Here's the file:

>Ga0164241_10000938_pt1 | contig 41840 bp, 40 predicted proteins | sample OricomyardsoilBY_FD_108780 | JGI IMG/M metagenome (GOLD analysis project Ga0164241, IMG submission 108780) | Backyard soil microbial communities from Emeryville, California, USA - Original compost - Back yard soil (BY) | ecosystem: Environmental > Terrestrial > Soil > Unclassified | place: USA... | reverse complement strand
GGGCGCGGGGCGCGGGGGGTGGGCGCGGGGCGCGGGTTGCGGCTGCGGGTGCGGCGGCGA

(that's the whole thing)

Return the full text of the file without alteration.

>Ga0164241_10000938_pt1 | contig 41840 bp, 40 predicted proteins | sample OricomyardsoilBY_FD_108780 | JGI IMG/M metagenome (GOLD analysis project Ga0164241, IMG submission 108780) | Backyard soil microbial communities from Emeryville, California, USA - Original compost - Back yard soil (BY) | ecosystem: Environmental > Terrestrial > Soil > Unclassified | place: USA... | reverse complement strand
GGGCGCGGGGCGCGGGGGGTGGGCGCGGGGCGCGGGTTGCGGCTGCGGGTGCGGCGGCGA